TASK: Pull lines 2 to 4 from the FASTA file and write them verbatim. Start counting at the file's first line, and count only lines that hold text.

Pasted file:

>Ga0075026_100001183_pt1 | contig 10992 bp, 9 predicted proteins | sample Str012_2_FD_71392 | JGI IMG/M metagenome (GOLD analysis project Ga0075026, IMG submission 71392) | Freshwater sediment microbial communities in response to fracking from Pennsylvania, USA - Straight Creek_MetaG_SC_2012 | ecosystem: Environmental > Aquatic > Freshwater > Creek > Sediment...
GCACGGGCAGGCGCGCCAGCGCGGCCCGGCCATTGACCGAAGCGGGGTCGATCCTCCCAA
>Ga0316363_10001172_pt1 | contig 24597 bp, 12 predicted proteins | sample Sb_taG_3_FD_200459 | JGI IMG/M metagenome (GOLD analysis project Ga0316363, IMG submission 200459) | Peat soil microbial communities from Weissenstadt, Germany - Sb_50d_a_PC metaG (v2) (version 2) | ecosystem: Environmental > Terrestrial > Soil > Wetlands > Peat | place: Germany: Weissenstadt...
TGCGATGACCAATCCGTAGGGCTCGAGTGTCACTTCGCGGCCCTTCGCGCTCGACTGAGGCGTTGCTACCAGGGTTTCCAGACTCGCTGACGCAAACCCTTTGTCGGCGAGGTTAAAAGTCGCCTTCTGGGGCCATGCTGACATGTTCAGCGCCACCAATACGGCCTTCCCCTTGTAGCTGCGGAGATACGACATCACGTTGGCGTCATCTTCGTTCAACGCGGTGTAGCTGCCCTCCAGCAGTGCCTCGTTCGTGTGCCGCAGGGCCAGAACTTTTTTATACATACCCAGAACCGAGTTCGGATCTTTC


GCACGGGCAGGCGCGCCAGCGCGGCCCGGCCATTGACCGAAGCGGGGTCGATCCTCCCAA
>Ga0316363_10001172_pt1 | contig 24597 bp, 12 predicted proteins | sample Sb_taG_3_FD_200459 | JGI IMG/M metagenome (GOLD analysis project Ga0316363, IMG submission 200459) | Peat soil microbial communities from Weissenstadt, Germany - Sb_50d_a_PC metaG (v2) (version 2) | ecosystem: Environmental > Terrestrial > Soil > Wetlands > Peat | place: Germany: Weissenstadt...
TGCGATGACCAATCCGTAGGGCTCGAGTGTCACTTCGCGGCCCTTCGCGCTCGACTGAGGCGTTGCTACCAGGGTTTCCAGACTCGCTGACGCAAACCCTTTGTCGGCGAGGTTAAAAGTCGCCTTCTGGGGCCATGCTGACATGTTCAGCGCCACCAATACGGCCTTCCCCTTGTAGCTGCGGAGATACGACATCACGTTGGCGTCATCTTCGTTCAACGCGGTGTAGCTGCCCTCCAGCAGTGCCTCGTTCGTGTGCCGCAGGGCCAGAACTTTTTTATACATACCCAGAACCGAGTTCGGATCTTTC